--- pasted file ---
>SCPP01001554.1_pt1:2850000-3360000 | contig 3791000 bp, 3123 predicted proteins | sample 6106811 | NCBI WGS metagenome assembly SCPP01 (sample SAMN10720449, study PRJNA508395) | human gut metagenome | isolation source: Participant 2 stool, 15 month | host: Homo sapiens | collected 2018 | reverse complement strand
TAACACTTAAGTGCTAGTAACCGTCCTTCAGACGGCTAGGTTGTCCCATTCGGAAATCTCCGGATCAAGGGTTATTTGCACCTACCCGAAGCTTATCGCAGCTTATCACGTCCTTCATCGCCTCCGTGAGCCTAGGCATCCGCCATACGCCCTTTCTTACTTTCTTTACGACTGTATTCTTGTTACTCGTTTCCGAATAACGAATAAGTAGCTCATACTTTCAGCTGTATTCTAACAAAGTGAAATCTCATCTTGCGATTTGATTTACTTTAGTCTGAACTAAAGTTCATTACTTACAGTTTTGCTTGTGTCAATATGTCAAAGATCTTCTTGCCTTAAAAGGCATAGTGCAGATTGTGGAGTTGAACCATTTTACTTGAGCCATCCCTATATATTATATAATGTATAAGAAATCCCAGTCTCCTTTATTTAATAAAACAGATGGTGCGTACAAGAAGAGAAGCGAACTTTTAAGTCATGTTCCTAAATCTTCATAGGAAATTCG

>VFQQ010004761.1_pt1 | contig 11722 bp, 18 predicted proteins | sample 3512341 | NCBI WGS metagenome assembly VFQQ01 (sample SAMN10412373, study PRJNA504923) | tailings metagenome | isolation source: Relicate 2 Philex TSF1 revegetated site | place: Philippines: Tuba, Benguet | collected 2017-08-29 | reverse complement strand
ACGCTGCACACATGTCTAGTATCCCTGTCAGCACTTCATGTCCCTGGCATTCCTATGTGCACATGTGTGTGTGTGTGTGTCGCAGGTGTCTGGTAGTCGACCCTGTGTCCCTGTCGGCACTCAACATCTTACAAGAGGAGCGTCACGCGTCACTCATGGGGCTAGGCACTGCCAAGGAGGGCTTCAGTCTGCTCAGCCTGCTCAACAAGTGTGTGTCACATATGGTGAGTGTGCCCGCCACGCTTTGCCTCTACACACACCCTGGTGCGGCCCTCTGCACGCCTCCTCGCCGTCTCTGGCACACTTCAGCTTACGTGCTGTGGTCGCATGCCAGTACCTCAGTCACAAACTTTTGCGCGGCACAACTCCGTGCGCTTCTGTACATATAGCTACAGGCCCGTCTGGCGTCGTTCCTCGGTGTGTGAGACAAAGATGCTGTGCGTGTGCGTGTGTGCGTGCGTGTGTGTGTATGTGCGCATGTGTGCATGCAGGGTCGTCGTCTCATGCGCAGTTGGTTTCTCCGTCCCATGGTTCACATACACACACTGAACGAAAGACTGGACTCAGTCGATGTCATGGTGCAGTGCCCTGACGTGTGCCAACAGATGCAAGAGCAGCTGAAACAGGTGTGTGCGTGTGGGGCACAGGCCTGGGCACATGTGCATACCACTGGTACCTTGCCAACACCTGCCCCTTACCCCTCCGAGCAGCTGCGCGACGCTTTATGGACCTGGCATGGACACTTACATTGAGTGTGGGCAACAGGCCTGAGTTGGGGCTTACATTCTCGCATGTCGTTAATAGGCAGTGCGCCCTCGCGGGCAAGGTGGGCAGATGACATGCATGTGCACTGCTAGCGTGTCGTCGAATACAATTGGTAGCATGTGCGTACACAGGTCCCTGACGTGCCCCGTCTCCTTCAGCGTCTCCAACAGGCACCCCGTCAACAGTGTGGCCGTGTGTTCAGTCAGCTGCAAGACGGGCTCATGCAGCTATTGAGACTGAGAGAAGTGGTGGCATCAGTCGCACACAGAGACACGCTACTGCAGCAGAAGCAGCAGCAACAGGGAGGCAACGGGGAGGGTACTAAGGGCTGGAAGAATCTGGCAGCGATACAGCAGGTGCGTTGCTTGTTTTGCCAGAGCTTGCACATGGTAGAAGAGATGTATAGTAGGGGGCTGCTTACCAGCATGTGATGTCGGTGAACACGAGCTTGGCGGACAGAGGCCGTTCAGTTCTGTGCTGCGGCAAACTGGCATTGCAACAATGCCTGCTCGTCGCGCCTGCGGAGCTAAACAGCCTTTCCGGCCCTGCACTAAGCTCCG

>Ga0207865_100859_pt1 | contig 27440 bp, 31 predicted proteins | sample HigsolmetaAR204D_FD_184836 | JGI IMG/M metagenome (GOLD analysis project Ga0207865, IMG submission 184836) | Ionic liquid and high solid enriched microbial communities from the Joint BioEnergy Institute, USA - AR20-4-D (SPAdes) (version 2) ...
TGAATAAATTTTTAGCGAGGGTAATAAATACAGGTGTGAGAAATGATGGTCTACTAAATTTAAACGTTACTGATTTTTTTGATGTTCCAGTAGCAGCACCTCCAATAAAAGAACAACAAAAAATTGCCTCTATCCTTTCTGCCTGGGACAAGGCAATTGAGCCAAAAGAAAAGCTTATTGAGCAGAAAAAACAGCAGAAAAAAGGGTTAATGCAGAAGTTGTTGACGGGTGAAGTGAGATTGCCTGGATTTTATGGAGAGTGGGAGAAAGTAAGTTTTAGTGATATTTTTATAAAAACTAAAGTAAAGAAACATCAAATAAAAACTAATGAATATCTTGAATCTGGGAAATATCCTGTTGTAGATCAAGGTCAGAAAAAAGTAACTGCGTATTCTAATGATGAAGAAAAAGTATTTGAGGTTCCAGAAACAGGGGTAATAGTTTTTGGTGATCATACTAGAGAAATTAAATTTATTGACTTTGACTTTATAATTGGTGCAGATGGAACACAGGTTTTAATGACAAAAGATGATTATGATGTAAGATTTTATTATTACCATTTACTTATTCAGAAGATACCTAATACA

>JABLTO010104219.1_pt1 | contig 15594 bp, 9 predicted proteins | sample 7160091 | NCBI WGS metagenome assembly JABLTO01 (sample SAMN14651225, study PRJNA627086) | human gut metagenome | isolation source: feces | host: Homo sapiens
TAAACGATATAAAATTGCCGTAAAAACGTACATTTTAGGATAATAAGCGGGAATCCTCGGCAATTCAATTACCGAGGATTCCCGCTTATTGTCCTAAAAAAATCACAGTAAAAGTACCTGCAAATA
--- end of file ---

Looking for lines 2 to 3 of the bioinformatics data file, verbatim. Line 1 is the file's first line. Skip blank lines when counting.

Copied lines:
TAACACTTAAGTGCTAGTAACCGTCCTTCAGACGGCTAGGTTGTCCCATTCGGAAATCTCCGGATCAAGGGTTATTTGCACCTACCCGAAGCTTATCGCAGCTTATCACGTCCTTCATCGCCTCCGTGAGCCTAGGCATCCGCCATACGCCCTTTCTTACTTTCTTTACGACTGTATTCTTGTTACTCGTTTCCGAATAACGAATAAGTAGCTCATACTTTCAGCTGTATTCTAACAAAGTGAAATCTCATCTTGCGATTTGATTTACTTTAGTCTGAACTAAAGTTCATTACTTACAGTTTTGCTTGTGTCAATATGTCAAAGATCTTCTTGCCTTAAAAGGCATAGTGCAGATTGTGGAGTTGAACCATTTTACTTGAGCCATCCCTATATATTATATAATGTATAAGAAATCCCAGTCTCCTTTATTTAATAAAACAGATGGTGCGTACAAGAAGAGAAGCGAACTTTTAAGTCATGTTCCTAAATCTTCATAGGAAATTCG

>VFQQ010004761.1_pt1 | contig 11722 bp, 18 predicted proteins | sample 3512341 | NCBI WGS metagenome assembly VFQQ01 (sample SAMN10412373, study PRJNA504923) | tailings metagenome | isolation source: Relicate 2 Philex TSF1 revegetated site | place: Philippines: Tuba, Benguet | collected 2017-08-29 | reverse complement strand